Inquirer Headlines: Nation

A World with Extreme Poverty is a World of Insecurity.

Saturday, October 6, 2007

HUNGER at a record peak


HUNGER HAS HIT A FRESH PEAK nationwide, a new Social Weather Stations (SWS) survey showed, with the national percentage of families having experienced nothing to eat rising to a high of 21.5%.

The survey results, made exclusive to BusinessWorld, showed a dramatic reversal of gains noted in June when hunger fell to 14.7% from the previous record of 19%, notched in February 2007 and November 2006.

The national proportion of 21.5%, the SWS said, was equivalent to 3.8 million families and was almost ten points above the 11.8% average for the 38 hunger surveys it had conducted quarterly starting mid-1998.

The Palace immediately disputed the results, saying nothing significant had happened in the last three months to warrant the spike.

An economist, meanwhile, warned of the human resource impact, particularly with respect to schoolchildren’s school performance.

The independent research institution said new record highs in the Balance of Luzon (outside Metro Manila) and the Visayas were behind the overall national deterioration.

A total of 1,200 respondents were polled in the latest survey on involuntary hunger.

Household heads were the subject of the poll, which used the phrase "nakaranas ng gutom at wala kayong makain" or "experienced hunger and did not have anything to eat."

The SWS conducted face-to-face interviews with 300 household heads each in Metro Manila, the Balance of Luzon, the Visayas and Mindanao from 240 geographical spots.
The margin of error was plus or minus 3% for national percentages and plus or minus 6% for regional percentages.

Moderate hunger, referring to those who experienced it "only once" or "a few times", rose to a record 17.4% in September from 12.5% in June. Counted in this category were those who did not state their frequency of hunger.

Severe hunger — meaning it was experienced "often" or "always" — rose to 4.1% from 2.2% in June. It remained, however, below the record of 6% notched in March 2001.

Overall hunger rose in all parts of the country except Metro Manila, where it went down to 17.7% from the record high of 22% in June.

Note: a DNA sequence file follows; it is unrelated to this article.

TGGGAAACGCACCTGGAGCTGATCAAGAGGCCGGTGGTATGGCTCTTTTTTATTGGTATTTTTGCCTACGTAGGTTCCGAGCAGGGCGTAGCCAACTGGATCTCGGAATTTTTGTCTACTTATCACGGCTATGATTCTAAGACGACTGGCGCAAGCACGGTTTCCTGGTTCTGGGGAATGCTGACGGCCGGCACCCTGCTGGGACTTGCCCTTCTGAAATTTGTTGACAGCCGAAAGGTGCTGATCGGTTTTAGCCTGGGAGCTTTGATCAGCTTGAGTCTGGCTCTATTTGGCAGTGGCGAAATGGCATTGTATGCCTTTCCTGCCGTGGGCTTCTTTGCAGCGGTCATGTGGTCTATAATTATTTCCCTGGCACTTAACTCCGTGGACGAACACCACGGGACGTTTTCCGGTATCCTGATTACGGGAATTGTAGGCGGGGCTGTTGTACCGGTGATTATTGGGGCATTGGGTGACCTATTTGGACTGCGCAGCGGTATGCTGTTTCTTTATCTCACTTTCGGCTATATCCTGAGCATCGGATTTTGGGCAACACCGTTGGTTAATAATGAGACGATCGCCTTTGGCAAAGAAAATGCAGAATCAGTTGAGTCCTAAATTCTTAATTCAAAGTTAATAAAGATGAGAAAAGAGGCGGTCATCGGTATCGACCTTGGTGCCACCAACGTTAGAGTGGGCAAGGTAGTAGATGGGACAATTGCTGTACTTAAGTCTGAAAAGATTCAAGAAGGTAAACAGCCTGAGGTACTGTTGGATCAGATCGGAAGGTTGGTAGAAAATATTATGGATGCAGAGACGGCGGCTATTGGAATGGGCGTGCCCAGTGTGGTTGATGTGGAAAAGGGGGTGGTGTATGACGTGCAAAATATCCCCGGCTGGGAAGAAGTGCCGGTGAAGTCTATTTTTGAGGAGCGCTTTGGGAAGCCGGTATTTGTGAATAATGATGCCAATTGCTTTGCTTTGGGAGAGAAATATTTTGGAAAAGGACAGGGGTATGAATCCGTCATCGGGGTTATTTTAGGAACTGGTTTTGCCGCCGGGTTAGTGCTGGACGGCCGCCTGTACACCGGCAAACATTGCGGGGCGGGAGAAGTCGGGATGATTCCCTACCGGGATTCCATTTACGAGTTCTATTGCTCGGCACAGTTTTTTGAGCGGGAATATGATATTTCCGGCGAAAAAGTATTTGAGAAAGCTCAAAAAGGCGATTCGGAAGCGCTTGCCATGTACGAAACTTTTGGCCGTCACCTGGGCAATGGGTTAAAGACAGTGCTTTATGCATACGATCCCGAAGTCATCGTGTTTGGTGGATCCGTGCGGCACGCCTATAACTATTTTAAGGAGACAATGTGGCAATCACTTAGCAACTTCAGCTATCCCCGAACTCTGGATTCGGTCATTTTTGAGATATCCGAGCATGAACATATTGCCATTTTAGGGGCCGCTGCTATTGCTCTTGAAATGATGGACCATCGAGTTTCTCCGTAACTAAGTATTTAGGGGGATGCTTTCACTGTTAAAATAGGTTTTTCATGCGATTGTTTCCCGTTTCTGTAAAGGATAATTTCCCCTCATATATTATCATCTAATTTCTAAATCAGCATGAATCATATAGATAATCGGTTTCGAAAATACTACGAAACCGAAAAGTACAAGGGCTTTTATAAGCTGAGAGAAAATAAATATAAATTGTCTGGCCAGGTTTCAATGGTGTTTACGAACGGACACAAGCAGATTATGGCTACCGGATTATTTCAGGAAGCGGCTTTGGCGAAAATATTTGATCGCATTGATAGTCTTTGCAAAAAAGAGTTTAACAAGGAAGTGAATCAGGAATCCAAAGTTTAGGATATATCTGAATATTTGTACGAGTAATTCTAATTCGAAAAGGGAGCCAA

In the rest of Luzon, the percentage went up by 10 points to 22.3% from 12%, while in the Visayas, it jumped by nine points to 21.7% from 12.3%, with both areas notching fresh peaks. In Mindanao, it rose by four points to 22% from 17.7%.

Moderate hunger also declined in Metro Manila (12% from 17.7%) but went up in the rest of Luzon (18% from 9.3%), the Visayas (17.3% from 10.7%), and Mindanao (19.7% from 17%).

Severe hunger went up in all areas: Metro Manila, 5.7% from 4.3%; Balance of Luzon, 4.3% from 2.7%; Visayas, 4.3% from 1.7%; and Mindanao, to 2.3% from a record-low of 0.7%.

"Hunger declined in Metro Manila because the six-point decline in Moderate Hunger outweighed the one-point increase in Severe Hunger," the SWS said.

Presidential Management Staff director-general Cerge M. Remonde said he had reservations about the survey results.

"The gap is large considering that no significant event or calamity that happened in the past months," he said in a phone interview.

"If, for instance, there were typhoons, then that would have been understandable."
But he said the survey could be used by administration in its hunger mitigation programs.

"This could help us determine the areas where we can focus our anti-hunger efforts. We will ask the Department of Health National Nutrition Council to look into this so we can channel our efforts in provinces where many families are hungry."

Anti-hunger programs such as the food-for school-program and the Gulayan ng Bayan which encourages backyard farming, Mr. Remonde said, are continuously being implemented.

"We have also directed our institutions to be more aggressive in lending so the people can start a small business which would enable them to earn income so they can buy food," he added.

Cielito F. Habito, a former Socioeconomic Planning secretary and now economics professor at the Ateneo de Manila University, warned that the failure to address hunger problem would impact on human resources.

"For instance, if children are hungry, it will have an impact on their mental capacity and their schooling. Thus, the quality of our human resources would be affected," he said.

"The government’s plan to focus on school feeding is strategic as this would also make it attractive for children to go to school. But these are never enough because the incidence of hunger goes beyond the school," he added.

The government, Mr. Habito said, must strengthen its job-generation programs as hunger is usually caused by poverty and unemployment.

"We need more employment generating economics. One way is to develop MSMEs (micro-small-medium enterprises). They must have better access to finances," he said. — ADBR/BUSINESSWORLD